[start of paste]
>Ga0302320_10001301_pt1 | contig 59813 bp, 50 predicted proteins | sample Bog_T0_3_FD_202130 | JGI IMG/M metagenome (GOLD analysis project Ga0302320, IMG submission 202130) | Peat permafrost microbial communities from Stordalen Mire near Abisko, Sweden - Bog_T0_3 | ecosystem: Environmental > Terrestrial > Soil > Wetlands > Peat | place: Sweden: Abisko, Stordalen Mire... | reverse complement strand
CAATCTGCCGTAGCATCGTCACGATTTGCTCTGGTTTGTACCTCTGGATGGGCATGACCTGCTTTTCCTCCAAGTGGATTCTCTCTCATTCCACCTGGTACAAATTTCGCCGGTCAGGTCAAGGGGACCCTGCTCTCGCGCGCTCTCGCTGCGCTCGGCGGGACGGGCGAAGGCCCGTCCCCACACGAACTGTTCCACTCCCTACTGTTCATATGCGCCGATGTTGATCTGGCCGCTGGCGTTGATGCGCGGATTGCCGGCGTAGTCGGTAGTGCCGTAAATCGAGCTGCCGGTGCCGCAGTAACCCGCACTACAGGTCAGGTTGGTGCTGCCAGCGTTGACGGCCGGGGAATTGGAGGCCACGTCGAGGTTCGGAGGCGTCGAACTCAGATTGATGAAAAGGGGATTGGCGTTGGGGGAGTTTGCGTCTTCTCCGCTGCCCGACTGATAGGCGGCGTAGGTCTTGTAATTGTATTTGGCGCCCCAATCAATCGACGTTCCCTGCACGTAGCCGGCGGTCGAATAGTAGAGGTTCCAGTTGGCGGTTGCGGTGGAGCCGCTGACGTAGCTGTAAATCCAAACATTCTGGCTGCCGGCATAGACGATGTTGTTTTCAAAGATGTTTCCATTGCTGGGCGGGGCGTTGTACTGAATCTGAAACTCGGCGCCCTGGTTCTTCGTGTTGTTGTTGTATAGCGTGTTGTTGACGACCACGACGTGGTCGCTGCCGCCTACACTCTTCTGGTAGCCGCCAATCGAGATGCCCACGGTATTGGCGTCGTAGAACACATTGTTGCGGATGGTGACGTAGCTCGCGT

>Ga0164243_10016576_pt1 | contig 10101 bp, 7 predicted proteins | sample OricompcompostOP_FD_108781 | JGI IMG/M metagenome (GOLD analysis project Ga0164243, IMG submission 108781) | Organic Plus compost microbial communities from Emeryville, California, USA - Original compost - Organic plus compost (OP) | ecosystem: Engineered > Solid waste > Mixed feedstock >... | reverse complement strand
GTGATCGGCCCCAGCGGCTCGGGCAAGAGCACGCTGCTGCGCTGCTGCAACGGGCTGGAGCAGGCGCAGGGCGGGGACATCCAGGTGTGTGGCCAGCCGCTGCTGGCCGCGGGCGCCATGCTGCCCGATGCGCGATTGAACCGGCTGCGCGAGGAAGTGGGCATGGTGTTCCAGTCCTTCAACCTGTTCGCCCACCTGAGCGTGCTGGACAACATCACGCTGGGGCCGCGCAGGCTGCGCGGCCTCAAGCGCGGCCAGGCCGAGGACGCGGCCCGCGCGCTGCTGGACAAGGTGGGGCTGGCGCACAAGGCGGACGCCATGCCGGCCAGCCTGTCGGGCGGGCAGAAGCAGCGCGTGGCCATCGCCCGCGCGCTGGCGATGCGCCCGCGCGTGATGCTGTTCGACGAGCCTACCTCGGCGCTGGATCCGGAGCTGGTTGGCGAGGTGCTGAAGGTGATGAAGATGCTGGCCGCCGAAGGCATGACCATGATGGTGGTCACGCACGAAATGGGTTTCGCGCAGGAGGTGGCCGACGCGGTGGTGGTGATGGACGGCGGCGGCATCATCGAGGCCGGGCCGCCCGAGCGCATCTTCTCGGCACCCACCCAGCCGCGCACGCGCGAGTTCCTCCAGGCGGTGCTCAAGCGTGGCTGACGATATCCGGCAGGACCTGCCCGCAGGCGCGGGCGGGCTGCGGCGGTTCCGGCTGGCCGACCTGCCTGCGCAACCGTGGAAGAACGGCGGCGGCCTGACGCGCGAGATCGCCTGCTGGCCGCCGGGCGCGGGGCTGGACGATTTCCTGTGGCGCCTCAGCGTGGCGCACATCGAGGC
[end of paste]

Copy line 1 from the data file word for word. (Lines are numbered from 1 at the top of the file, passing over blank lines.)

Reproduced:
>Ga0302320_10001301_pt1 | contig 59813 bp, 50 predicted proteins | sample Bog_T0_3_FD_202130 | JGI IMG/M metagenome (GOLD analysis project Ga0302320, IMG submission 202130) | Peat permafrost microbial communities from Stordalen Mire near Abisko, Sweden - Bog_T0_3 | ecosystem: Environmental > Terrestrial > Soil > Wetlands > Peat | place: Sweden: Abisko, Stordalen Mire... | reverse complement strand